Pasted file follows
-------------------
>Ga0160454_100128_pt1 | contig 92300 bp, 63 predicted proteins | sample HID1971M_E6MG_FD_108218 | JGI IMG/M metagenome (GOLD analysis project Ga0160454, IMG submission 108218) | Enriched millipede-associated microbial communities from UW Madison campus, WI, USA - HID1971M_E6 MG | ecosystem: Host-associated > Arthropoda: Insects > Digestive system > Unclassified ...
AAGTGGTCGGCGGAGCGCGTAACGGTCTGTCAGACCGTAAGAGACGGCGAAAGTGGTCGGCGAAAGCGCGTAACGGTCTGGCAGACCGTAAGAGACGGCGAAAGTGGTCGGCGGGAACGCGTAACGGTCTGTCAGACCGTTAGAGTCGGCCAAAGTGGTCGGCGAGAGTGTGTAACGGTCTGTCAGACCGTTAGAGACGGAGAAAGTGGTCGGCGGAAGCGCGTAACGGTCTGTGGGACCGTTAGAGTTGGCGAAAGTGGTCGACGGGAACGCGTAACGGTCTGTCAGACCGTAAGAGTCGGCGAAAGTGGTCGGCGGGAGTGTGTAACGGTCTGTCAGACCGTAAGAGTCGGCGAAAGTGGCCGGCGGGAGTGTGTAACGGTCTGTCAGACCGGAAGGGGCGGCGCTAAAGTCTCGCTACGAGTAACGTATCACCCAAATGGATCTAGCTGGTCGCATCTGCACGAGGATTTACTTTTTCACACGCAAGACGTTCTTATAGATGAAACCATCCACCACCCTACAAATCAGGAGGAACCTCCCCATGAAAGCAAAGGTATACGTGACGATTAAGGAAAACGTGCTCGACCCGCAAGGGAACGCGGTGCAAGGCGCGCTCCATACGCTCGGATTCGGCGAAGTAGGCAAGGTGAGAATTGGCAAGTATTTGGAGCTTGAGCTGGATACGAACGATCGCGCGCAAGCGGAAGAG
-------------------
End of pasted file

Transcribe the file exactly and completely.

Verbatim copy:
>Ga0160454_100128_pt1 | contig 92300 bp, 63 predicted proteins | sample HID1971M_E6MG_FD_108218 | JGI IMG/M metagenome (GOLD analysis project Ga0160454, IMG submission 108218) | Enriched millipede-associated microbial communities from UW Madison campus, WI, USA - HID1971M_E6 MG | ecosystem: Host-associated > Arthropoda: Insects > Digestive system > Unclassified ...
AAGTGGTCGGCGGAGCGCGTAACGGTCTGTCAGACCGTAAGAGACGGCGAAAGTGGTCGGCGAAAGCGCGTAACGGTCTGGCAGACCGTAAGAGACGGCGAAAGTGGTCGGCGGGAACGCGTAACGGTCTGTCAGACCGTTAGAGTCGGCCAAAGTGGTCGGCGAGAGTGTGTAACGGTCTGTCAGACCGTTAGAGACGGAGAAAGTGGTCGGCGGAAGCGCGTAACGGTCTGTGGGACCGTTAGAGTTGGCGAAAGTGGTCGACGGGAACGCGTAACGGTCTGTCAGACCGTAAGAGTCGGCGAAAGTGGTCGGCGGGAGTGTGTAACGGTCTGTCAGACCGTAAGAGTCGGCGAAAGTGGCCGGCGGGAGTGTGTAACGGTCTGTCAGACCGGAAGGGGCGGCGCTAAAGTCTCGCTACGAGTAACGTATCACCCAAATGGATCTAGCTGGTCGCATCTGCACGAGGATTTACTTTTTCACACGCAAGACGTTCTTATAGATGAAACCATCCACCACCCTACAAATCAGGAGGAACCTCCCCATGAAAGCAAAGGTATACGTGACGATTAAGGAAAACGTGCTCGACCCGCAAGGGAACGCGGTGCAAGGCGCGCTCCATACGCTCGGATTCGGCGAAGTAGGCAAGGTGAGAATTGGCAAGTATTTGGAGCTTGAGCTGGATACGAACGATCGCGCGCAAGCGGAAGAG